War is a familiar backdrop for first-person shooters, and "Homefront: The Revolution" follows the familiar path of a young recruit fighting against an oppressive regime. Unfortunately, there's little else to differentiate it from the many other action titles with similar themes. Despite the generally solid gameplay, "Homefront: The Revolution" is hindered by a predictable story that lacks sophistication.
Developed by Deep Silver and Dambuster Studios, "Homefront: The Revolution" puts us in a world where North Korea has become an electronics giant. The country’s products are quickly snapped up to the point where they are wildly prevalent in homes across America. Of course, this is all a ploy as North Korea disables all of these devices via pre-installed backdoors. After America is crippled, North Korea quickly invades under the guise of being benevolent rulers. The Korean People's Army rules over the occupied areas.
The city of Philadelphia is separated into zones, which adds variety to "Homefront: The Revolution," according to Eurogamer. The red zones are heavily occupied by the Korean People's Army whereas yellow zones are populated by citizens. Players can cause an uprising in the yellow zones by completing various tasks to gain the support of citizens. The makeshift weapons that can be customized on the fly, without the need to access a menu, are an interesting idea introduced in the game.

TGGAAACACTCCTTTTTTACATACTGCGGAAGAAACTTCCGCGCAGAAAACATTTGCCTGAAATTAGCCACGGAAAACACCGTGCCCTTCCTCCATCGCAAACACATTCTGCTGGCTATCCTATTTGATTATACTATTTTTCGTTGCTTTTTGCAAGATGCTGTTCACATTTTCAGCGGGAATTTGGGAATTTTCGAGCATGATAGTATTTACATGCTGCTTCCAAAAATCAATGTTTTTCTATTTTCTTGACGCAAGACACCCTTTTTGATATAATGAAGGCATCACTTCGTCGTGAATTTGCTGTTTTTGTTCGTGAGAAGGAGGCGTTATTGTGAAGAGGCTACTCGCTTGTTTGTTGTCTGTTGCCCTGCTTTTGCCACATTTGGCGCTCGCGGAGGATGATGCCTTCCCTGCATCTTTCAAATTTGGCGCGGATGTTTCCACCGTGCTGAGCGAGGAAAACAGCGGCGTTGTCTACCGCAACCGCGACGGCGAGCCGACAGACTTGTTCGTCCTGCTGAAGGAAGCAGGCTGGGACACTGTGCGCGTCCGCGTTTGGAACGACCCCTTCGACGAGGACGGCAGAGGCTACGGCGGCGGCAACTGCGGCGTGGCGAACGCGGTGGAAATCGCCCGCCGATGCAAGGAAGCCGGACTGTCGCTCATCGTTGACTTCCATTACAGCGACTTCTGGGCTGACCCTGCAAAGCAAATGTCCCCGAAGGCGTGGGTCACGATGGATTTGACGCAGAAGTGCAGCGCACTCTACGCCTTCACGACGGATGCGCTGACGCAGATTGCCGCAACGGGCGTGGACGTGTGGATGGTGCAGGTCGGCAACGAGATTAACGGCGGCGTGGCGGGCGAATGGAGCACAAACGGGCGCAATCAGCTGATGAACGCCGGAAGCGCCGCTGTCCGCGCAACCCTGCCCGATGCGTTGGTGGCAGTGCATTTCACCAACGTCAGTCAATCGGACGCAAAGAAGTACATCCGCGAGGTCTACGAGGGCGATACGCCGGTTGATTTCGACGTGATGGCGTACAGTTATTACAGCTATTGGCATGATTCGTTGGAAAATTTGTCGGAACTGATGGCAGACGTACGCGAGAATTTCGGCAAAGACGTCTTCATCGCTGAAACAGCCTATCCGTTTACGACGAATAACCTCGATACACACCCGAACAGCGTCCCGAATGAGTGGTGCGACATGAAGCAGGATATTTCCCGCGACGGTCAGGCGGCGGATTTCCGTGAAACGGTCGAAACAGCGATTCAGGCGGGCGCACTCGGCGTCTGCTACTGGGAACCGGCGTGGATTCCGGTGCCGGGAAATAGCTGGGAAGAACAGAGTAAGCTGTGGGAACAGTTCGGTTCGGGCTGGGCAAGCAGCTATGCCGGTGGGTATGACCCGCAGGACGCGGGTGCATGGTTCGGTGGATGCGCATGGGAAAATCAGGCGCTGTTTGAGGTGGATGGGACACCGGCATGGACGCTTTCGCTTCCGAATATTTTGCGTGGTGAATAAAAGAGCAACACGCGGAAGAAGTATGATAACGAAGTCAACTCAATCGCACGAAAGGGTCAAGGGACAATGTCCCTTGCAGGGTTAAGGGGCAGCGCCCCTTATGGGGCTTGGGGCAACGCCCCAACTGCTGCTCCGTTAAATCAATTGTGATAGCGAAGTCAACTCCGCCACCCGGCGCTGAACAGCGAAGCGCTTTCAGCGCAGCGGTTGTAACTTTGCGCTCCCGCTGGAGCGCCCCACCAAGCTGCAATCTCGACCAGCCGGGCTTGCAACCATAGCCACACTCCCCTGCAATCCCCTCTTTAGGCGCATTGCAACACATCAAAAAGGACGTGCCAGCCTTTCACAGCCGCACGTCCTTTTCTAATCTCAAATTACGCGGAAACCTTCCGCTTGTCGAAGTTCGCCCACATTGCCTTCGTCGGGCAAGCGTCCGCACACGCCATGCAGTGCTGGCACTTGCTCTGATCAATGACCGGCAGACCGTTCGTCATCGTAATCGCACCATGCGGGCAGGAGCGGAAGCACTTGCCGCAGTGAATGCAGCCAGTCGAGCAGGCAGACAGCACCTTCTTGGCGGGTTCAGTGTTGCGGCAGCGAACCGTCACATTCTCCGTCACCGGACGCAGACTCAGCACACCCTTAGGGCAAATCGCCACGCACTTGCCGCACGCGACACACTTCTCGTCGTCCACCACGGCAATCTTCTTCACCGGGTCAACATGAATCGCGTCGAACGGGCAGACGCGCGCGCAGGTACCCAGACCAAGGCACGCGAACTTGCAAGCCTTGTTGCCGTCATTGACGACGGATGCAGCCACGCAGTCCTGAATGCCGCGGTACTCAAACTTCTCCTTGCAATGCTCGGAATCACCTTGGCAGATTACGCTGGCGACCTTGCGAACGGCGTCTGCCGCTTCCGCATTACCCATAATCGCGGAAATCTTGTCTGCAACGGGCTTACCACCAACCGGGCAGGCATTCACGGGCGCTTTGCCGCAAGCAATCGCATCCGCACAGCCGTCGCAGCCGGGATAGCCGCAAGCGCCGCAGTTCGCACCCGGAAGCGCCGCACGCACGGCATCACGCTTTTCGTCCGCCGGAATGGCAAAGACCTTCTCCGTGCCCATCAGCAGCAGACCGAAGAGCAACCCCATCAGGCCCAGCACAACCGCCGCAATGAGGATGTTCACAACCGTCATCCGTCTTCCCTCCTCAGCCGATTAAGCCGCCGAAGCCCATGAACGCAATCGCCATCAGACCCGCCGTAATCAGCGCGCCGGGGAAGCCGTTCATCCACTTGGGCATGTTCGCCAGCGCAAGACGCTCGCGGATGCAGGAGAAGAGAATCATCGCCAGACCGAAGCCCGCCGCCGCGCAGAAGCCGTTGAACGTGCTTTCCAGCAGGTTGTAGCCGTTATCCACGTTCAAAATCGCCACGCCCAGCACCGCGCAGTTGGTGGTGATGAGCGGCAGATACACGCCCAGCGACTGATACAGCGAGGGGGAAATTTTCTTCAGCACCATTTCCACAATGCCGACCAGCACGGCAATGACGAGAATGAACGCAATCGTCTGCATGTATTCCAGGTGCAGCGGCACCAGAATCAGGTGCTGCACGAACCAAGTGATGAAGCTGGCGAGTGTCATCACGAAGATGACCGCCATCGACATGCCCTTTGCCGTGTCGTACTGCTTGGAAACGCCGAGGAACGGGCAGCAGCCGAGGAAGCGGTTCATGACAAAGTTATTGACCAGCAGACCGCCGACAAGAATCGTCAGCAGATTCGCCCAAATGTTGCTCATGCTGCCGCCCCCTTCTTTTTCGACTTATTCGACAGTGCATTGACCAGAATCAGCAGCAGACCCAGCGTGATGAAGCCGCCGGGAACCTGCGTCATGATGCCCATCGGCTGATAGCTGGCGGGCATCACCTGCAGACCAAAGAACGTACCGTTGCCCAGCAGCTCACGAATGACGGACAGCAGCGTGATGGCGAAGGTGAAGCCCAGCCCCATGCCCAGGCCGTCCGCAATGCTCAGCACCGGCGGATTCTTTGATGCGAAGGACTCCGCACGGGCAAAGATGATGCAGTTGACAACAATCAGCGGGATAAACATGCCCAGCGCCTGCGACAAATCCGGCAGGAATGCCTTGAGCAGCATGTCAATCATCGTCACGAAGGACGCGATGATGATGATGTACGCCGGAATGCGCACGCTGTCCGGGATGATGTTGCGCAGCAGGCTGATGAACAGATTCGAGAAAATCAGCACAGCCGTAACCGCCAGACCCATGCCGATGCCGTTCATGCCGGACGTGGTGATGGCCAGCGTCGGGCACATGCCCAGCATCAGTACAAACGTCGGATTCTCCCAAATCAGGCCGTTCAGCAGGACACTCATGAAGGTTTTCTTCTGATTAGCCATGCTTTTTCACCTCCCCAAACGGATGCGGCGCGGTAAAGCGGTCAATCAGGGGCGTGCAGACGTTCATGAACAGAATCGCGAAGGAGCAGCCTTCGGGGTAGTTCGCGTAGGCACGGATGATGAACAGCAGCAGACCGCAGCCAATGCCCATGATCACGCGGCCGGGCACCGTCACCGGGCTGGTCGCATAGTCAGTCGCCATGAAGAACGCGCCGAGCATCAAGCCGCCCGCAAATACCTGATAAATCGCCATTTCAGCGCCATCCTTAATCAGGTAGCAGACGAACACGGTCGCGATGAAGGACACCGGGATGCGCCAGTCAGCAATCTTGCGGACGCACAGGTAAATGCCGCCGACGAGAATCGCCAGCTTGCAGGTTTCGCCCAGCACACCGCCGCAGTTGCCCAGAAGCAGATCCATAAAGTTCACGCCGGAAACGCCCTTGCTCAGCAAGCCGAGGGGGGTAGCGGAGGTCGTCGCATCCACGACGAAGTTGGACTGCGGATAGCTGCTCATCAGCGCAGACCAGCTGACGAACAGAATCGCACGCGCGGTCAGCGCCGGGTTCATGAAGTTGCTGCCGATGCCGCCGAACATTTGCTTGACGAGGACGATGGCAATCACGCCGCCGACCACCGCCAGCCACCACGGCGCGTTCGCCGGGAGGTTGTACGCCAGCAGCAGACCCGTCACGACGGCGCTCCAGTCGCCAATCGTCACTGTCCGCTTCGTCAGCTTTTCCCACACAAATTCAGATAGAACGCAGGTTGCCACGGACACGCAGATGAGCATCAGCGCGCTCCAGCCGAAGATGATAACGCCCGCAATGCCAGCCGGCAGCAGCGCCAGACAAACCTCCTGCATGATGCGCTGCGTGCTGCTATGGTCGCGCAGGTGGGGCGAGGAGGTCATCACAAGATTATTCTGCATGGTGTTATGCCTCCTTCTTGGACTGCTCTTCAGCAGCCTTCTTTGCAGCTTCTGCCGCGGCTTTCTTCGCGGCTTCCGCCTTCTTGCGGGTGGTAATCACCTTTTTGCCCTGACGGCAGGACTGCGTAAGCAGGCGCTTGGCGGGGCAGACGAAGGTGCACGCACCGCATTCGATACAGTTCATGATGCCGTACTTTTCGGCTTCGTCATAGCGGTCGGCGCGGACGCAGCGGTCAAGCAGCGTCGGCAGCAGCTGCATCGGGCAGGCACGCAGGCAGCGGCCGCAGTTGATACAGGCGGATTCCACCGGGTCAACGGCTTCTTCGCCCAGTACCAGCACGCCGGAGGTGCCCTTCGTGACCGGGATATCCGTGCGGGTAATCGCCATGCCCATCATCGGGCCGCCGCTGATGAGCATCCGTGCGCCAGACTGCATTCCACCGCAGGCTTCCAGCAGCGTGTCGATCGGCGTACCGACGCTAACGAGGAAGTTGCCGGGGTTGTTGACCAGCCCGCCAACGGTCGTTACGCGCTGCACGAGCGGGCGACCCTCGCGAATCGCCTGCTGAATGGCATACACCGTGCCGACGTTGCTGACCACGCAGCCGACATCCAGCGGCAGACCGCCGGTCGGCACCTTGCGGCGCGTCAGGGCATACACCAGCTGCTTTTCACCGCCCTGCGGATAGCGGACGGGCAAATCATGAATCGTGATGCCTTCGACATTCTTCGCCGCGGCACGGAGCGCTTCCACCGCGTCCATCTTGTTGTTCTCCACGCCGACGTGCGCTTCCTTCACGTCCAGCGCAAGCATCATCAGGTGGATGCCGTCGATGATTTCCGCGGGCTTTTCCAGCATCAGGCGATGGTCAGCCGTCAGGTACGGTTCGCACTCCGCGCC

Shooting and the stealth elements are handled adeptly, but the game quickly falls apart when it comes to the story. The protagonists, and the group of liberators, are awful people. Usually, there are a few irritating characters who are around to provide some conflict, but "Homefront: The Revolution" has the rebels acting not too differently from the invaders. Instead of following a code of conduct more aligned to being a good guy, the rebels openly talk about assaulting North Koreans. The liberators also drop painful clichés regularly, according to Polygon, whose review also criticizes the limp plot and characters. The repetitive nature of "Homecoming: The Revolution" is also mentioned in IGN's negative review.
On Metacritc, "Homefront: The Revolution" has a score of 57 based on 18 reviews. Players were similarly unimpressed with the game, with a user score of 3.8 based on 58 reviews. The game is available May 20 for the PC, PS4 and Xbox One.